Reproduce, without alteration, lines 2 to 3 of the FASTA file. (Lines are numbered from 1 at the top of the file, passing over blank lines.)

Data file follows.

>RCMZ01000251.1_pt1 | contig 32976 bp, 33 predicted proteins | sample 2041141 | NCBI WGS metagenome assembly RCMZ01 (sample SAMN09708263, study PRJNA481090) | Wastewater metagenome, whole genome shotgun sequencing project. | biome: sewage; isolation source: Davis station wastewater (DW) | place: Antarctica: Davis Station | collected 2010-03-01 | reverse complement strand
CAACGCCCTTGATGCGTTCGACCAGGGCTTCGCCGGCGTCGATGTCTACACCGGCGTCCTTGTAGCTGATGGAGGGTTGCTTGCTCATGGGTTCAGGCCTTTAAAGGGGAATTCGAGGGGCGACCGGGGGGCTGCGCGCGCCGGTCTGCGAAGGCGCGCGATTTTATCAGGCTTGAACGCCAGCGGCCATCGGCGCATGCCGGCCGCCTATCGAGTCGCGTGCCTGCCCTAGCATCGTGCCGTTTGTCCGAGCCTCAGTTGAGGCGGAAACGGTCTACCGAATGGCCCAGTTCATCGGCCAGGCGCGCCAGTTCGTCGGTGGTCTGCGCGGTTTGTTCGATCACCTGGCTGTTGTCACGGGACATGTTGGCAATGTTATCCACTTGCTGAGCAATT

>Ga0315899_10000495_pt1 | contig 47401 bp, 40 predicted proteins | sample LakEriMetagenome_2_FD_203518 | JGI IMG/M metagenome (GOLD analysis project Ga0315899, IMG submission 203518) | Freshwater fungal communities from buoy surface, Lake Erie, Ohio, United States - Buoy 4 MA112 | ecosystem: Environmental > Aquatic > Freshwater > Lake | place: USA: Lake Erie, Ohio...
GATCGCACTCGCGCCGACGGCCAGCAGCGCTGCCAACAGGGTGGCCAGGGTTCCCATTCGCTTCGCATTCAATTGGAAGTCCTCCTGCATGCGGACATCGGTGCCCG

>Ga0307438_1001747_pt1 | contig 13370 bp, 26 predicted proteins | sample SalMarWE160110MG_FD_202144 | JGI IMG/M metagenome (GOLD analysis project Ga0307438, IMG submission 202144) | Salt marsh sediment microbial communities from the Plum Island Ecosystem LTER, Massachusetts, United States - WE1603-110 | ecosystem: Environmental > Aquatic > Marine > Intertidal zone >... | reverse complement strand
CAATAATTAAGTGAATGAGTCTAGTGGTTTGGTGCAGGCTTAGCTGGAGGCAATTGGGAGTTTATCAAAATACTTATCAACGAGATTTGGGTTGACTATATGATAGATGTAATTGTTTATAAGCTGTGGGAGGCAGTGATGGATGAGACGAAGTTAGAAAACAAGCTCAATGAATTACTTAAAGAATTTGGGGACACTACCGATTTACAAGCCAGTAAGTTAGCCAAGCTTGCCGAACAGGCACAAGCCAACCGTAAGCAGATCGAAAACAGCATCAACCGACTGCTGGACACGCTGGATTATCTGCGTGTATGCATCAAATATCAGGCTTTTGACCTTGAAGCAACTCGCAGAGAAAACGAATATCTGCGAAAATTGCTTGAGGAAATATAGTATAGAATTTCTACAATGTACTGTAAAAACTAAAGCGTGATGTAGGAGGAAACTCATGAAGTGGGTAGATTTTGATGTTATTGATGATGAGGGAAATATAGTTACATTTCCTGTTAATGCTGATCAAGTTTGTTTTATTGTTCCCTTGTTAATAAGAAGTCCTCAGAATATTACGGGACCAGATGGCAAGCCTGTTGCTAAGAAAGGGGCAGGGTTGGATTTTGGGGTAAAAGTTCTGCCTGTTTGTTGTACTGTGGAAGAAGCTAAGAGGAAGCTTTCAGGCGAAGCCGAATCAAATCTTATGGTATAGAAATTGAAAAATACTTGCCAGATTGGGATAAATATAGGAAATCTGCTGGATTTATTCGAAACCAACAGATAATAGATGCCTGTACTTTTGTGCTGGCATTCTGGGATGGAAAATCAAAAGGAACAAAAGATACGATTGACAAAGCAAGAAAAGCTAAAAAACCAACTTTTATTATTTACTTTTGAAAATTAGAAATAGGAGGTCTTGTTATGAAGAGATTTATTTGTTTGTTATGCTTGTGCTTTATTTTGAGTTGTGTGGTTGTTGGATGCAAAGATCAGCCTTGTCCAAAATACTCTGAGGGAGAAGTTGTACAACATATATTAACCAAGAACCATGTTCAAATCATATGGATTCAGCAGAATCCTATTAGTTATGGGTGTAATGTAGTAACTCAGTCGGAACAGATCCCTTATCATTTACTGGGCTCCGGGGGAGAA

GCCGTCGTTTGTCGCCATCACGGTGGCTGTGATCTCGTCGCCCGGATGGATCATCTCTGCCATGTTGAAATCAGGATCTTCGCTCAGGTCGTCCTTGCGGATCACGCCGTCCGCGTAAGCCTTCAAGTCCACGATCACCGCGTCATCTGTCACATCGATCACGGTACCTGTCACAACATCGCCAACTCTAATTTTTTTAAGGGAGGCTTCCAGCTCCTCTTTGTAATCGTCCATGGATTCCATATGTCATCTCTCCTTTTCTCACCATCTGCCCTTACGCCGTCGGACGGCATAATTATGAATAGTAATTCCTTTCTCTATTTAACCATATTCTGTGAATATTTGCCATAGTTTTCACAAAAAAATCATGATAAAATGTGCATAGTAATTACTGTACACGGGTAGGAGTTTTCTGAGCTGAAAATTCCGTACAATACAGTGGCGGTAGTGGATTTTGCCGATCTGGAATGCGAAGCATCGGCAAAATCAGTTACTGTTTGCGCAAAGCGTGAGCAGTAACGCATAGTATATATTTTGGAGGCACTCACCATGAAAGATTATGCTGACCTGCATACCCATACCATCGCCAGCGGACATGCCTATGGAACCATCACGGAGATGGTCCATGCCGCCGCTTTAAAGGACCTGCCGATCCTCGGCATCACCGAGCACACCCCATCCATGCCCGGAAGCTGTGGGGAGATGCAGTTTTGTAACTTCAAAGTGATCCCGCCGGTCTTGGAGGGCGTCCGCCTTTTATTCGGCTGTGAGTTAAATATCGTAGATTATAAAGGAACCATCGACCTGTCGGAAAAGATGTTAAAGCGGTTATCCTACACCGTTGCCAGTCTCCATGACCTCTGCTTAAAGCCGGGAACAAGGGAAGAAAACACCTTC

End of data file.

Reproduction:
CAACGCCCTTGATGCGTTCGACCAGGGCTTCGCCGGCGTCGATGTCTACACCGGCGTCCTTGTAGCTGATGGAGGGTTGCTTGCTCATGGGTTCAGGCCTTTAAAGGGGAATTCGAGGGGCGACCGGGGGGCTGCGCGCGCCGGTCTGCGAAGGCGCGCGATTTTATCAGGCTTGAACGCCAGCGGCCATCGGCGCATGCCGGCCGCCTATCGAGTCGCGTGCCTGCCCTAGCATCGTGCCGTTTGTCCGAGCCTCAGTTGAGGCGGAAACGGTCTACCGAATGGCCCAGTTCATCGGCCAGGCGCGCCAGTTCGTCGGTGGTCTGCGCGGTTTGTTCGATCACCTGGCTGTTGTCACGGGACATGTTGGCAATGTTATCCACTTGCTGAGCAATT

>Ga0315899_10000495_pt1 | contig 47401 bp, 40 predicted proteins | sample LakEriMetagenome_2_FD_203518 | JGI IMG/M metagenome (GOLD analysis project Ga0315899, IMG submission 203518) | Freshwater fungal communities from buoy surface, Lake Erie, Ohio, United States - Buoy 4 MA112 | ecosystem: Environmental > Aquatic > Freshwater > Lake | place: USA: Lake Erie, Ohio...